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Status Report, Vol. 49, No. 6 | July 30, 2014 Subscribe

Despite risk, states keep raising speed limit

Maximum posted daytime speed limits on rural interstates, July 2014

Loosening speed limits on U.S. freeways and interstates appears to be in vogue among some state lawmakers regardless of the safety costs. This year, four states have raised posted limits to as high as 80 mph or extended maximum limits to more roads. In all, 38 states have speed limits of 70 mph or higher on some portion of their roads.

Idaho and Wyoming raised the maximum speed limit from 75 to 80 mph on interstates, effective July 1 in both states. In Utah, the current maximum posted speed limit is 80 mph. Last year the state increased the number of interstate segments posted at 80 mph and decided this spring to allow other DOT-approved freeways to be posted in excess of 75 mph, effective in May. Georgia raised limits on urban interstates to 70 mph, up from 65 mph.

Several other states have unsuccessfully tried to raise speed limits this year. Florida Gov. Rick Scott in May vetoed a bill that would have lifted speed limits on portions of interstates throughout the state to as fast as 75 mph. In Maryland, a bill would have raised limits to 70 mph on interstates. Other states that considered similar moves include Massachusetts, Mississippi, Missouri, New York, Oklahoma and Wisconsin.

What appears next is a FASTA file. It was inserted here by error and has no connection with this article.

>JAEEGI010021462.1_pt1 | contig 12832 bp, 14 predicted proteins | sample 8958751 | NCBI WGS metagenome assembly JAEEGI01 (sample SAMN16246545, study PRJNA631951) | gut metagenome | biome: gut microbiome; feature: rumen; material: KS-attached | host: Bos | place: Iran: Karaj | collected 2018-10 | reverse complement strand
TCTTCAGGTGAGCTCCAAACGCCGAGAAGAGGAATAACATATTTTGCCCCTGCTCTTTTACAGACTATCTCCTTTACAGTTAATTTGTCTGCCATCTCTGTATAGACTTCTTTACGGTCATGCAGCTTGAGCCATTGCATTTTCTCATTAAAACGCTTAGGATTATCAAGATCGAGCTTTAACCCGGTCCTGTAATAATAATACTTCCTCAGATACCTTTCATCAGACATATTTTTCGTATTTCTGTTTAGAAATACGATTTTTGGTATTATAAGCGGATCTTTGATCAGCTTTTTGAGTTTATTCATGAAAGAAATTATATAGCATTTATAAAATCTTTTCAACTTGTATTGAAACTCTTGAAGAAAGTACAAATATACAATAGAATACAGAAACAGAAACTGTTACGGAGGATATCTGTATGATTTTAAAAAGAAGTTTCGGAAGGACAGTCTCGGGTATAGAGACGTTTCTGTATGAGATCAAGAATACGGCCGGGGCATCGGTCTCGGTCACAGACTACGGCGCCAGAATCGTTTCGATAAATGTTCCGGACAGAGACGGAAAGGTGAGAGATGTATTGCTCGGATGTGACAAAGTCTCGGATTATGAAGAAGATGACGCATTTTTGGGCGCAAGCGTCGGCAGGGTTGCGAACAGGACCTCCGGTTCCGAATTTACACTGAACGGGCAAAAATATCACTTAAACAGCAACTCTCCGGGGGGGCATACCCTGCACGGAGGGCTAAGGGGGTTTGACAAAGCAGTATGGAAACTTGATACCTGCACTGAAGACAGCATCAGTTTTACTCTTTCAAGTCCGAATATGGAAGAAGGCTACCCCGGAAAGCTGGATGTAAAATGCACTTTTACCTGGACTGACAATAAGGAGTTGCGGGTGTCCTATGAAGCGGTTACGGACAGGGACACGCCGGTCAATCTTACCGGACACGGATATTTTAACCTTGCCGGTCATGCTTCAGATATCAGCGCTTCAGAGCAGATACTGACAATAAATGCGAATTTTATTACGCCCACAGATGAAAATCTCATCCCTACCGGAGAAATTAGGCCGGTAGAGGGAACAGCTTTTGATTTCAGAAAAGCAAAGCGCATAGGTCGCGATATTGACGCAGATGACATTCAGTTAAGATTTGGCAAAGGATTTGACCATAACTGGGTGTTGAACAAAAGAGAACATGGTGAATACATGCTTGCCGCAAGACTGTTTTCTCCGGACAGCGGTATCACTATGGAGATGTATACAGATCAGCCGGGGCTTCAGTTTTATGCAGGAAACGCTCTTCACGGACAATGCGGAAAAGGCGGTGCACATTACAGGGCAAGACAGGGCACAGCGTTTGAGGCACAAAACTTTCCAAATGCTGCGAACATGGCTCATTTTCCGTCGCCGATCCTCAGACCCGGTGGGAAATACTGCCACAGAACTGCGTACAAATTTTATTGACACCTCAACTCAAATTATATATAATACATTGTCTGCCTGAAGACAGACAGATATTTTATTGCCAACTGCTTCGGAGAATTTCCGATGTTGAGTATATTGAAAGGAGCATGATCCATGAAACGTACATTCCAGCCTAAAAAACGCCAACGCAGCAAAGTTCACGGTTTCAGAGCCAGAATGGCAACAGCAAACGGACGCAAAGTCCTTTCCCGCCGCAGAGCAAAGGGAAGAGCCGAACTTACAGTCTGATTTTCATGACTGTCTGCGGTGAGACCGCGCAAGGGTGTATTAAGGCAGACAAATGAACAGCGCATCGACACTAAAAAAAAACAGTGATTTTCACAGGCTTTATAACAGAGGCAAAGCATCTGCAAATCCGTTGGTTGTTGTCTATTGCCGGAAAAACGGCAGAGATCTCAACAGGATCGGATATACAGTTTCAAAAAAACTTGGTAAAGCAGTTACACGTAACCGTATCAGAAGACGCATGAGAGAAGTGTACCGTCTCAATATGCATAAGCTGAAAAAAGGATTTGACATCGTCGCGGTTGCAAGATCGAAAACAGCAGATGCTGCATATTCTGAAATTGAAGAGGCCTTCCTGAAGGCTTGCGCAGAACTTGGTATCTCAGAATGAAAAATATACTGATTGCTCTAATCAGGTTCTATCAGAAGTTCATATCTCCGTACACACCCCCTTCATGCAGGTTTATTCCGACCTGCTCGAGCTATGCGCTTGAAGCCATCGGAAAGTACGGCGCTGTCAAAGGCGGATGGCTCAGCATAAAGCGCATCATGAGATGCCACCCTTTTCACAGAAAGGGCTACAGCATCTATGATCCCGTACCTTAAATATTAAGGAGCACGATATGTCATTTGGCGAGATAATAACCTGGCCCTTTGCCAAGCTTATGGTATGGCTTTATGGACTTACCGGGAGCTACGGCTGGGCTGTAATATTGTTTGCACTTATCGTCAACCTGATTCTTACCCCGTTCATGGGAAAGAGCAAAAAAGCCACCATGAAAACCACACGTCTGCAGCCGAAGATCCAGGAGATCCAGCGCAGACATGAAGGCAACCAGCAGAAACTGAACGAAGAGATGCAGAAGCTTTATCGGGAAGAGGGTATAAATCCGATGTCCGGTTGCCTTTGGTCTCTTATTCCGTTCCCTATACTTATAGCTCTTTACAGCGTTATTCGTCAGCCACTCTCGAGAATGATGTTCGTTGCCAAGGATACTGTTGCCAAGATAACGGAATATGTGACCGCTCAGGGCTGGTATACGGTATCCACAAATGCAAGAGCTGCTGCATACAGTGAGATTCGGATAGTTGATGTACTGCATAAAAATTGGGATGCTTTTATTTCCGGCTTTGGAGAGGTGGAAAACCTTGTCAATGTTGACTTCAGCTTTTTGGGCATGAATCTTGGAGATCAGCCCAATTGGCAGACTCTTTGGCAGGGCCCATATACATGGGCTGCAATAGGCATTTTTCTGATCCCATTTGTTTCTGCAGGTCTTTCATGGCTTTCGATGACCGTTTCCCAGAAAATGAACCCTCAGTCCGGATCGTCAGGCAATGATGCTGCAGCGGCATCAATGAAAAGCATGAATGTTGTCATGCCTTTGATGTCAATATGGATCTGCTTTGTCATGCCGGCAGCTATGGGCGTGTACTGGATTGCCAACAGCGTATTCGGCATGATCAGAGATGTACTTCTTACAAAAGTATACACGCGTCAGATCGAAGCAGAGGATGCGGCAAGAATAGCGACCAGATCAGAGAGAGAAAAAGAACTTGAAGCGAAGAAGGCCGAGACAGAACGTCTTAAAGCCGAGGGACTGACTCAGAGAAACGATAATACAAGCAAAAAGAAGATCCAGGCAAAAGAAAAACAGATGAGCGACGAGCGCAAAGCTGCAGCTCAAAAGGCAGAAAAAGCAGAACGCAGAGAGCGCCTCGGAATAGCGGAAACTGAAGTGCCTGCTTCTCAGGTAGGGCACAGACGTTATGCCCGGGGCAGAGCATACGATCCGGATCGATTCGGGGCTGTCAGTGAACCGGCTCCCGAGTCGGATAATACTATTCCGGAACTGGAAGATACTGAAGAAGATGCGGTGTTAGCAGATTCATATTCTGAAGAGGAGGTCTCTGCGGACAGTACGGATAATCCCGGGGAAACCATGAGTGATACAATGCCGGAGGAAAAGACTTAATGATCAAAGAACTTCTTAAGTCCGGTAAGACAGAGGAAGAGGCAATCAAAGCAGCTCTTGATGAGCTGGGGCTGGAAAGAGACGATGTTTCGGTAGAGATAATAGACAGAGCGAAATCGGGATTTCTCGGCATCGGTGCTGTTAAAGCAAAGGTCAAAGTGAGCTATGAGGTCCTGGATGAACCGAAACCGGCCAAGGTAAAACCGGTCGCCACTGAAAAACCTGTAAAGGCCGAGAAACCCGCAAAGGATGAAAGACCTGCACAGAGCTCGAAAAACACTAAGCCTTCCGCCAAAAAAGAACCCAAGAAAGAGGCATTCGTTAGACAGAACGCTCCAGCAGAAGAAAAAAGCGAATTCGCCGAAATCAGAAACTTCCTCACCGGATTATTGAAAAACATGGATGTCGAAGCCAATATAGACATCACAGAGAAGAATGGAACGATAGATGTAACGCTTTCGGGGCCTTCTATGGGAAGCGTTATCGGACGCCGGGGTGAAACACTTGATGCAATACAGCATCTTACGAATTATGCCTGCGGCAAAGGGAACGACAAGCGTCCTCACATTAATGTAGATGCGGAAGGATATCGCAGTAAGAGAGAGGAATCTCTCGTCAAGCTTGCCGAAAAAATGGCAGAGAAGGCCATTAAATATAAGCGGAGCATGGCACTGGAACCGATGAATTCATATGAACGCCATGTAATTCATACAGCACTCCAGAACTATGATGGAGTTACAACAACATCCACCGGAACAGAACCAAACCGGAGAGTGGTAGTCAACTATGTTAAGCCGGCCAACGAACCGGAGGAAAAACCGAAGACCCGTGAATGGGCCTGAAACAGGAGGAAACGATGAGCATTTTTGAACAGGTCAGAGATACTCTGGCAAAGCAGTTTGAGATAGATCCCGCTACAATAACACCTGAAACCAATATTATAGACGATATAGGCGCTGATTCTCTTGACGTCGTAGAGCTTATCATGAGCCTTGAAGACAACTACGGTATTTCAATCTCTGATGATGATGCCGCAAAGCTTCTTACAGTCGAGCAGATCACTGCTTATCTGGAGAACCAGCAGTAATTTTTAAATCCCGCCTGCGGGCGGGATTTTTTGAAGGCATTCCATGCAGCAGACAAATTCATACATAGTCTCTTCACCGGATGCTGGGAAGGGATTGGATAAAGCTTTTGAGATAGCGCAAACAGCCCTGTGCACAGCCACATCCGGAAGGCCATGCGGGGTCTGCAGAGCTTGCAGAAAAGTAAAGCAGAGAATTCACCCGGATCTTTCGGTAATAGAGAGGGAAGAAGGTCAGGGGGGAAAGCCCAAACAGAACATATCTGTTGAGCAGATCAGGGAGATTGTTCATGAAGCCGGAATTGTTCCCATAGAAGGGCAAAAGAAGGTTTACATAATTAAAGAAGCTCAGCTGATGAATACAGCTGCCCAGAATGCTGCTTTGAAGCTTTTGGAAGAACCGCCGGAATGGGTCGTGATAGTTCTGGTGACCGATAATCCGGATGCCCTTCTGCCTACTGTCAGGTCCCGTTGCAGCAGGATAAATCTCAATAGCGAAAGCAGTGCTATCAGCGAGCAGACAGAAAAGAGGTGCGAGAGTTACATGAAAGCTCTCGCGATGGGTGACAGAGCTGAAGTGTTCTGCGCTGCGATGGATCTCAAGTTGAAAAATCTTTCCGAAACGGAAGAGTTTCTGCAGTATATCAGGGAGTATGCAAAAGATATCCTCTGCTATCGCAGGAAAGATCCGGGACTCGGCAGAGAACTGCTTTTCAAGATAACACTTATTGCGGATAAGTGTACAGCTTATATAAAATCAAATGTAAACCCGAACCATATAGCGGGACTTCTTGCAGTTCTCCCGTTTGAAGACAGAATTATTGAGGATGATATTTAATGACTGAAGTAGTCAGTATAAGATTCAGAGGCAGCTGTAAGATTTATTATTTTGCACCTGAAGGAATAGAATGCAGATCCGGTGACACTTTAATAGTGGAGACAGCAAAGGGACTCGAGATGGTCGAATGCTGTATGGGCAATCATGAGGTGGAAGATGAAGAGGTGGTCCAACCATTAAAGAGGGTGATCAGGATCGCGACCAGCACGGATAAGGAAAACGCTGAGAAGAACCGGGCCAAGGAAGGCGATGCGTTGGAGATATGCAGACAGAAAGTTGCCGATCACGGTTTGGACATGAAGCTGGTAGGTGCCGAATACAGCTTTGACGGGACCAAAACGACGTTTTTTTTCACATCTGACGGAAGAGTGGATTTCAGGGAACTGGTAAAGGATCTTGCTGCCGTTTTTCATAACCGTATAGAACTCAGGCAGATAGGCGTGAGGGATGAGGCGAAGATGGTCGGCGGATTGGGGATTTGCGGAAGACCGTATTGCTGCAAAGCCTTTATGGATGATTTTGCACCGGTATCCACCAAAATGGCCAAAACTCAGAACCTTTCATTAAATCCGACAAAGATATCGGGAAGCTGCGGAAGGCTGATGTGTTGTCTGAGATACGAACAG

During the 2013 state legislative season, six states (Illinois, Maine, New Hampshire, Ohio, Pennsylvania and Utah) either raised maximum speed limits or expanded the maximum speed limit to cover more roads.

Driving faster may put motorists at their destinations a bit sooner, but that doesn't mean the journey will be a safe one. More than 10,000 deaths — about a third of all crash fatalities — occurred in speed-related crashes during 2012. High speeds make a crash more likely because they increase the distance needed to stop a vehicle. Collisions also become more deadly because crash energy increases exponentially as speeds go up. Research shows that raising speed limits leads to more deaths (see Status Report special issue: speeding, Nov. 22, 2003).

The National Highway Traffic Safety Administration in a May report estimates that crashes involving a speeding vehicle traveling over the posted limit or too fast for conditions cost the nation $59 billion in 2010, an average of $191 for every person in the U.S.

Meanwhile, at least one locality is intent on lowering speed limits this year. In New York City, Mayor Bill de Blasio in June won approval from state lawmakers in Albany to lower the default speed limit to 25 mph from 30 mph with an eye toward making city streets safer for pedestrians. The bill awaits Gov. Andrew Cuomo's expected signature before heading to the New York City Council for approval.

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